.

Adrian Jones

10:19 AM, 16th February 2014
About 7 years ago

Hi Marie,

Having seen how my sons and other students lived during their time at Uni, my advice would be to rent the other room and use the extra income to pay for a hotel when visiting.

Much more comfortable and probably better for you financially.

Good luck.

Mandy Thomson

10:52 AM, 16th February 2014
About 7 years ago

Good advice from Mark.

However, make sure you and particularly your daughter are 100% happy with the person (whatever their tenancy status will be) and get them properly referenced (as with a whole property tenant) if you don't know them - so many skip this step in a house share situation and live to regret it bitterly! Even if the flat mate is a lodger, you can't normally simply ask them to move out there and then and many people find themselves stuck with a rogue lodger who refuses to budge!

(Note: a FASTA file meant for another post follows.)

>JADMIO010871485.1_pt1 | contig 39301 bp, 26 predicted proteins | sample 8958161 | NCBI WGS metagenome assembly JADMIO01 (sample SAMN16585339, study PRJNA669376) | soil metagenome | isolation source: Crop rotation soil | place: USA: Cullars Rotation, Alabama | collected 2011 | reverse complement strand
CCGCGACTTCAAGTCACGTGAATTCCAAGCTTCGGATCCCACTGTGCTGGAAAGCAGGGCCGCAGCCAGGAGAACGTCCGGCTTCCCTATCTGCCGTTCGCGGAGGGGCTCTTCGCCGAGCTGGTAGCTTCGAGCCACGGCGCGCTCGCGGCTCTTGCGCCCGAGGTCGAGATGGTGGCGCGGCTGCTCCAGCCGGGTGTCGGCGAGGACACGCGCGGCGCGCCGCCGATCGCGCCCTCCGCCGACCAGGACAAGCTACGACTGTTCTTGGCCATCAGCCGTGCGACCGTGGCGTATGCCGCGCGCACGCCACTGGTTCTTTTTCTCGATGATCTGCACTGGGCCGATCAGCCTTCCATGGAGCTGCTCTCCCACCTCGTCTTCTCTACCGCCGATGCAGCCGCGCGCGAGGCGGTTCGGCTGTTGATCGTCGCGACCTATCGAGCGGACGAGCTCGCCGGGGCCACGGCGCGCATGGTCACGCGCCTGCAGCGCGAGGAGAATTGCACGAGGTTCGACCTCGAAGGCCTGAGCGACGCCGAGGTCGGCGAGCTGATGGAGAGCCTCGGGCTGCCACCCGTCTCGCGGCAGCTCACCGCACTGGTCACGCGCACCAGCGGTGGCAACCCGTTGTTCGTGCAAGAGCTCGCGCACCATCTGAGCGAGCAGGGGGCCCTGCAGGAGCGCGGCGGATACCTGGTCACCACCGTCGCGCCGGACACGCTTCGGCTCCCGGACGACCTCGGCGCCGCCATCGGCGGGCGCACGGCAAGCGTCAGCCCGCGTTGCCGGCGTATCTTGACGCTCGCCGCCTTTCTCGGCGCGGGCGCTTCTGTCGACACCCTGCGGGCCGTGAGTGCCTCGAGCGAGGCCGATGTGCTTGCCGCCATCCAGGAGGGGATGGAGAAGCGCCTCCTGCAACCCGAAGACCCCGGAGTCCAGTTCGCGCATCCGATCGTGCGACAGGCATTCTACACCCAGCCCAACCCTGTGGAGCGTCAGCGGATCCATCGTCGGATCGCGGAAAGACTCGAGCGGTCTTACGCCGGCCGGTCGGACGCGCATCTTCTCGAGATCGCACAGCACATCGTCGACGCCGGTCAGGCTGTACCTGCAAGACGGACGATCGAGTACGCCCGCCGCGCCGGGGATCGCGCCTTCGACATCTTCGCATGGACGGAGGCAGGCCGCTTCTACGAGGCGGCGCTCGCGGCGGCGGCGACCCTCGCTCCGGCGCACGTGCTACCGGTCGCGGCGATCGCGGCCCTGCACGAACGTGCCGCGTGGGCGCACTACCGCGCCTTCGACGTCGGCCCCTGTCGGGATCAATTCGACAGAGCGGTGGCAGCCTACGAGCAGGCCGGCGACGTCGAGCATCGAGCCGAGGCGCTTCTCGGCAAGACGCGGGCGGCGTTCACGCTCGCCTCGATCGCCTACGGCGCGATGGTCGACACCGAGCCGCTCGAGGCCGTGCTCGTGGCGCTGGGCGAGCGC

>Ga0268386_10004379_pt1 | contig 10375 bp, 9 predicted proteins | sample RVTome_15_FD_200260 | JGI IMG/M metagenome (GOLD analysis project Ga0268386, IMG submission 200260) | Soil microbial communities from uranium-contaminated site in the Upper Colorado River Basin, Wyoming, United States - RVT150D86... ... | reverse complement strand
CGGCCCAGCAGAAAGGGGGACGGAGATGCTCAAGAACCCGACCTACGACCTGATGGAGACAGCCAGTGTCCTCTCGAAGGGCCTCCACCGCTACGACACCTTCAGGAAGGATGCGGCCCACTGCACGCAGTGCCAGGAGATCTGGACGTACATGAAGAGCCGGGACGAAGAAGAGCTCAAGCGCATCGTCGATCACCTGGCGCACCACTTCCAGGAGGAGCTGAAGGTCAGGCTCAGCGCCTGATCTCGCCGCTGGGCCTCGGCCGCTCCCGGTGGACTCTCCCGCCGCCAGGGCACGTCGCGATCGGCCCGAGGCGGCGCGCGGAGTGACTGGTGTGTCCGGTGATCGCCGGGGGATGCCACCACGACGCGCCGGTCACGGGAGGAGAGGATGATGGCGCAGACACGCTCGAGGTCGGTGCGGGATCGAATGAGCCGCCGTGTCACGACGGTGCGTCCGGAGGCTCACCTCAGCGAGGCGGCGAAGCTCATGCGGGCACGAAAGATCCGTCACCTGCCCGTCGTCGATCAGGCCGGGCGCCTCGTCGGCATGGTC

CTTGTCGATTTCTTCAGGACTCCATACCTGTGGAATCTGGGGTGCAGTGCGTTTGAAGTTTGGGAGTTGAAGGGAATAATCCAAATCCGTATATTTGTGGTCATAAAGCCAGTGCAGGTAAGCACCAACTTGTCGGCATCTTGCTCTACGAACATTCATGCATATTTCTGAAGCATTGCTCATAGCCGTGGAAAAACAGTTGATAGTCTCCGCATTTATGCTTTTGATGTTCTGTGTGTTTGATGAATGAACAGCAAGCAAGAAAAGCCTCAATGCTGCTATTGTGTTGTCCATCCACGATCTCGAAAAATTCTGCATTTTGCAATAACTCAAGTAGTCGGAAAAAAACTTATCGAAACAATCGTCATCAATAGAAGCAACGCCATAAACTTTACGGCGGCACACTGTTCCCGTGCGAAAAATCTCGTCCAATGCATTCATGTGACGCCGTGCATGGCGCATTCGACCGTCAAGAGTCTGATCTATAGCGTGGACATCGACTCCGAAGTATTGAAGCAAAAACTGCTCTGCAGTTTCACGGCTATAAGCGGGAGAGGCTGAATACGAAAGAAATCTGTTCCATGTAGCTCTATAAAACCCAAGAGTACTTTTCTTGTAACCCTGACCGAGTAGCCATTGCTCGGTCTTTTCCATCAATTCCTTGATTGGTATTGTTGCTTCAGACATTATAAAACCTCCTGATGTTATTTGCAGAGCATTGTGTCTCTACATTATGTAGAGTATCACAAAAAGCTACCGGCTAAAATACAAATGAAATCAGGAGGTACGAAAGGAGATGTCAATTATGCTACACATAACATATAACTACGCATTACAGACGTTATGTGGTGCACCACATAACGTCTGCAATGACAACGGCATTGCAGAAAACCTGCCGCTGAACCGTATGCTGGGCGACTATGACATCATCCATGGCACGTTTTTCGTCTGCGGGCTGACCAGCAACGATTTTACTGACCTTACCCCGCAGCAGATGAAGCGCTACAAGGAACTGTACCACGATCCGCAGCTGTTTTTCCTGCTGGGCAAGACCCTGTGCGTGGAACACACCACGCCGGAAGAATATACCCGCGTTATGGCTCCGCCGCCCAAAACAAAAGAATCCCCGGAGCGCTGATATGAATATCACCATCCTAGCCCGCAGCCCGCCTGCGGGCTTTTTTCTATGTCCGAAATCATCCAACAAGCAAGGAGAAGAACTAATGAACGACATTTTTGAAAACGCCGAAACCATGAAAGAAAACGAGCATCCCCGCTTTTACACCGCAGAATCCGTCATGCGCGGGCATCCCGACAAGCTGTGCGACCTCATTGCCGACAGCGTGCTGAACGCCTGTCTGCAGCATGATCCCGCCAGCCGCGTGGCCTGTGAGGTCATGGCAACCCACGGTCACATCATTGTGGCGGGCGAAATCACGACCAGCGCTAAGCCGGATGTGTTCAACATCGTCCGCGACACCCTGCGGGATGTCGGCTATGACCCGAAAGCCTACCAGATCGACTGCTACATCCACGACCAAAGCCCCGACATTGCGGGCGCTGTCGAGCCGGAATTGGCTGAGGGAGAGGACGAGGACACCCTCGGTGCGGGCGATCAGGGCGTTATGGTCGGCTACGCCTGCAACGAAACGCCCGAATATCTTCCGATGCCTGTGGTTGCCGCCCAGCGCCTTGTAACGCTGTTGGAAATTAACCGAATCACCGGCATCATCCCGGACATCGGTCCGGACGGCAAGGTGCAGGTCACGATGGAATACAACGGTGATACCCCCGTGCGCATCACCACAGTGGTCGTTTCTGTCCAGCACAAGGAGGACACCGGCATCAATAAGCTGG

If your daughter chooses someone she already knows, she needs to be extremely careful here too that both she and her flat mate agree on house rules - if either party is unsure about what will annoy them, as they haven't lived in a house share before, they need give this a lot of thought first - ask them to google "house share quiz" - for tools to help.
Many friendships are lost because of failed house shares (I've personally lost two friends this way).

One possible complication with a lodger situation is that there is the potential for the lodger to feel that it's not their home - making for a somewhat awkward living situation between the two flat mates - a good lodger landlord should treat his or her lodger as an equal flat mate (at least for day to day use of the home) and allow them to make it their home too.

Mark Alexander

11:30 AM, 16th February 2014
About 7 years ago

Reply to the comment left by "Adrian Jones" at "16/02/2014 - 10:19":

Good advice Adrian, my stepson is at Uni and we always choose to stay in a hotel, even though we could stay at his place 😉
.

Mandy Thomson

11:43 AM, 16th February 2014
About 7 years ago

Reply to the comment left by "Adrian Jones" at "16/02/2014 - 10:19":

The only thing is that once you have more than two rooms let in a shared property, this can then result in the property being classed as an HMO (and subject to licensing regulations). However, this varies from one local authority to another, so best to check with them first.

Jerry Jones

12:55 PM, 16th February 2014
About 7 years ago